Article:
The sharp rise and fall of cryptocurrencies in 2017 and 2018 was another cautionary tale of exuberance. It mimicked the dot-com bubble in 2000. Other notable bubbles include the tulip mania in the 1600s, when tulip prices in the Netherlands skyrocketed before subsequently crashing. Tulip mania is generally regarded to be the first speculative bubble.
Many cryptocurrencies went bust. But Bitcoin remains a key focal point in the cryptocurrency space.
Bitcoin vaulted into the public eye in 2017, eventually topping around the 19,000 level in December 2017. Rising investor demand to trade cryptos, specifically Bitcoin, caused the Chicago Mercantile Exchange (CME) and the CBOE to begin listing Bitcoin futures.
As fast as Bitcoin’s rise, its subsequent fall was just as rapid. In December 2018, Bitcoin bottomed around the 3,200 price level, over 80% off the peak in one year. Since then, the coin has rallied off those lows, but remains well away from those lofty highs.
In early May, Bitcoin reached the 6,000 price level for the first time since November.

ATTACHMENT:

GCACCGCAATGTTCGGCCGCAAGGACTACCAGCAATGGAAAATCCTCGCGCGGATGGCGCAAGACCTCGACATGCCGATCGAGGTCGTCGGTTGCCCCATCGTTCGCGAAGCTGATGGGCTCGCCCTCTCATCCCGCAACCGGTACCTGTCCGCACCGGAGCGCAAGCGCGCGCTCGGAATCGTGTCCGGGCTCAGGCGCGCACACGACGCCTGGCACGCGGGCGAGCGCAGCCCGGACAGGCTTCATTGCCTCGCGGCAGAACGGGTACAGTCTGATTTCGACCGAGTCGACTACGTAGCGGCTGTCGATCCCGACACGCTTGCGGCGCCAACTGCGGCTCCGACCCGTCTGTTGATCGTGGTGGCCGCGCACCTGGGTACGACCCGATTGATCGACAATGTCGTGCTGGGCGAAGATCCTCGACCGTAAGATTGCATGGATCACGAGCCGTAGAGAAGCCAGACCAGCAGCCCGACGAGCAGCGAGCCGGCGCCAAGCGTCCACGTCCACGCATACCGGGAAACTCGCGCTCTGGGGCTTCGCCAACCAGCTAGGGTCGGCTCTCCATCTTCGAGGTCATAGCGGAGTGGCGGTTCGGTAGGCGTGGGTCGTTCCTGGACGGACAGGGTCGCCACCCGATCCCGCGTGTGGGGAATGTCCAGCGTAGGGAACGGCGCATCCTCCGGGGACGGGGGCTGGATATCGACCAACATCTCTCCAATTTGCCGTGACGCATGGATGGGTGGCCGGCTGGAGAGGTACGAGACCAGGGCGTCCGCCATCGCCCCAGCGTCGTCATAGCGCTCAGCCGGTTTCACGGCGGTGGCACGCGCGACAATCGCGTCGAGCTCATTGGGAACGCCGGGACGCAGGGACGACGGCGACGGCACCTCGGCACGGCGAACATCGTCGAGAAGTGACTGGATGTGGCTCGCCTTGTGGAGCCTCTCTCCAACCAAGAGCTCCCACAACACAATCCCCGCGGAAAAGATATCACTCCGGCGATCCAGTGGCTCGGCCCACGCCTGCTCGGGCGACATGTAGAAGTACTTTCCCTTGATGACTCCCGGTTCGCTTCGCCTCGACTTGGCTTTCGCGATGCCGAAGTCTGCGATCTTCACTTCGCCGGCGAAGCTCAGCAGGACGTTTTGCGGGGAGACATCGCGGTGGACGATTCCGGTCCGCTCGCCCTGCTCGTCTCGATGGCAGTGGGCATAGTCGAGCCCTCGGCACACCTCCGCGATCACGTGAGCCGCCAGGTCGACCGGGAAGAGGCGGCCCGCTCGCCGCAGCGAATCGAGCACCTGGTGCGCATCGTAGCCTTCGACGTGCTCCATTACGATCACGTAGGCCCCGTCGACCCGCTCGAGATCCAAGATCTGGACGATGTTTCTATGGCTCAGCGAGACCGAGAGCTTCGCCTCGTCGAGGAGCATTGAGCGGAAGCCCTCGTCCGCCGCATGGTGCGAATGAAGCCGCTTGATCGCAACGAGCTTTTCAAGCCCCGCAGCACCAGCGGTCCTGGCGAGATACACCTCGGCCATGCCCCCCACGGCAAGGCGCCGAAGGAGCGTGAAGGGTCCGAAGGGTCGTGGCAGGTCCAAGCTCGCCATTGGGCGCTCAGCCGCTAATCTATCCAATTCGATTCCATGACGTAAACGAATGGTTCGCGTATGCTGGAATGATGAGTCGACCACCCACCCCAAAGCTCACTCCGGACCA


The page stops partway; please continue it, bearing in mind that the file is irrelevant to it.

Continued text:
There were two sharply contrasting positions on the future of cryptocurrencies at the 2019 Las Vegas SALT Conference, which features panels with major figures in business, politics and other fields.
The segment featured founder and CEO of Galaxy Digital, a firm that describes itself as “the bridge between the crypto and institutional worlds,” Michael Novogratz; and Ethereum co-founder Joseph Lubin. Economist Nouriel Roubini, meanwhile, was a skeptic, critical of the utility of cryptocurrencies.
Institutions Slowly Embracing Cryptocurrencies
Novogratz said the institutional-investment herd is “slowly on the move,” with Facebook (FB) potentially announcing a major play into the space. Last week, the Wall Street Journal reported the social media giant is seeking to launch a cryptocurrency-based payments system. This move is one example of institutions investing and participating in this potential growth area.
Lubin highlighted the advances in the blockchain ecosystem. “Cryptocurrencies are very interesting, but they’re not really the breakthrough.” Instead, the breakthrough is the ability to build systems on a new trust foundation, i.e. blockchain.
Roubini considers cryptocurrencies to be scams. He said “studies suggested 81% of all the cryptocurrencies … were scams.”
Despite the nuclear winter in Bitcoin prices, investor interest remains high — and growing.
In early May, payment processor Square (SQ) revealed strong growth in Bitcoin sales via its Cash app. The company reported $65.5 million in Bitcoin revenue in its first quarter.